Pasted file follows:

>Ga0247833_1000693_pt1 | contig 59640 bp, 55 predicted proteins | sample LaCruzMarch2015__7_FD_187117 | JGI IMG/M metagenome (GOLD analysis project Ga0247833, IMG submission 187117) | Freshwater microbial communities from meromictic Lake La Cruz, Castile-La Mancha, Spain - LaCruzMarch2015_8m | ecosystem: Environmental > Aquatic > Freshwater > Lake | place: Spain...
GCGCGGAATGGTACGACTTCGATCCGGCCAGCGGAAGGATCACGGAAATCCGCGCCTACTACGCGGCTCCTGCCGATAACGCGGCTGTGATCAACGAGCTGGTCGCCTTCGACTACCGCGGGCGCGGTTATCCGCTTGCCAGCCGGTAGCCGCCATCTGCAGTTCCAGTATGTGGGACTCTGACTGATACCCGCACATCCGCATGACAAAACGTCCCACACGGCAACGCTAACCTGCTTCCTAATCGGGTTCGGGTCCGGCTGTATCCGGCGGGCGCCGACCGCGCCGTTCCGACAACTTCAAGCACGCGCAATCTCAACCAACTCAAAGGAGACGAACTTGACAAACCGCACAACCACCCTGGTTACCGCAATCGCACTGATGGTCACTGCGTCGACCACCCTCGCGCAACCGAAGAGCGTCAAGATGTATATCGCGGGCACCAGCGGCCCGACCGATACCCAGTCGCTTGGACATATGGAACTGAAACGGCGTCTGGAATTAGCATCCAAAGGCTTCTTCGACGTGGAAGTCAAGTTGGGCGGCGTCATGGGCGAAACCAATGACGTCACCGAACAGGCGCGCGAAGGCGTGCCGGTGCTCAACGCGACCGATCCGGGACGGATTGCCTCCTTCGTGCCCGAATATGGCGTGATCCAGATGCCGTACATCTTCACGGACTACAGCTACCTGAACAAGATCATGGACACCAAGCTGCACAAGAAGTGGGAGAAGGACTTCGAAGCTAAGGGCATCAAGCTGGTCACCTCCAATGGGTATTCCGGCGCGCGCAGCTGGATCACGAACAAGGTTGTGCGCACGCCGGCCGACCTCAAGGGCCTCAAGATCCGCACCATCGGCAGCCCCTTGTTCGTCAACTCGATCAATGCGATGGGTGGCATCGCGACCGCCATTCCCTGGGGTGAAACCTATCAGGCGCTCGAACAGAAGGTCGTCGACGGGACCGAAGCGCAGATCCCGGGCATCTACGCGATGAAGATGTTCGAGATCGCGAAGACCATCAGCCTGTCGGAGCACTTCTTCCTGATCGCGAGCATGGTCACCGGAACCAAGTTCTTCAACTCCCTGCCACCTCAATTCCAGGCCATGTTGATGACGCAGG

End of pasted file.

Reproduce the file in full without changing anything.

>Ga0247833_1000693_pt1 | contig 59640 bp, 55 predicted proteins | sample LaCruzMarch2015__7_FD_187117 | JGI IMG/M metagenome (GOLD analysis project Ga0247833, IMG submission 187117) | Freshwater microbial communities from meromictic Lake La Cruz, Castile-La Mancha, Spain - LaCruzMarch2015_8m | ecosystem: Environmental > Aquatic > Freshwater > Lake | place: Spain...
GCGCGGAATGGTACGACTTCGATCCGGCCAGCGGAAGGATCACGGAAATCCGCGCCTACTACGCGGCTCCTGCCGATAACGCGGCTGTGATCAACGAGCTGGTCGCCTTCGACTACCGCGGGCGCGGTTATCCGCTTGCCAGCCGGTAGCCGCCATCTGCAGTTCCAGTATGTGGGACTCTGACTGATACCCGCACATCCGCATGACAAAACGTCCCACACGGCAACGCTAACCTGCTTCCTAATCGGGTTCGGGTCCGGCTGTATCCGGCGGGCGCCGACCGCGCCGTTCCGACAACTTCAAGCACGCGCAATCTCAACCAACTCAAAGGAGACGAACTTGACAAACCGCACAACCACCCTGGTTACCGCAATCGCACTGATGGTCACTGCGTCGACCACCCTCGCGCAACCGAAGAGCGTCAAGATGTATATCGCGGGCACCAGCGGCCCGACCGATACCCAGTCGCTTGGACATATGGAACTGAAACGGCGTCTGGAATTAGCATCCAAAGGCTTCTTCGACGTGGAAGTCAAGTTGGGCGGCGTCATGGGCGAAACCAATGACGTCACCGAACAGGCGCGCGAAGGCGTGCCGGTGCTCAACGCGACCGATCCGGGACGGATTGCCTCCTTCGTGCCCGAATATGGCGTGATCCAGATGCCGTACATCTTCACGGACTACAGCTACCTGAACAAGATCATGGACACCAAGCTGCACAAGAAGTGGGAGAAGGACTTCGAAGCTAAGGGCATCAAGCTGGTCACCTCCAATGGGTATTCCGGCGCGCGCAGCTGGATCACGAACAAGGTTGTGCGCACGCCGGCCGACCTCAAGGGCCTCAAGATCCGCACCATCGGCAGCCCCTTGTTCGTCAACTCGATCAATGCGATGGGTGGCATCGCGACCGCCATTCCCTGGGGTGAAACCTATCAGGCGCTCGAACAGAAGGTCGTCGACGGGACCGAAGCGCAGATCCCGGGCATCTACGCGATGAAGATGTTCGAGATCGCGAAGACCATCAGCCTGTCGGAGCACTTCTTCCTGATCGCGAGCATGGTCACCGGAACCAAGTTCTTCAACTCCCTGCCACCTCAATTCCAGGCCATGTTGATGACGCAGG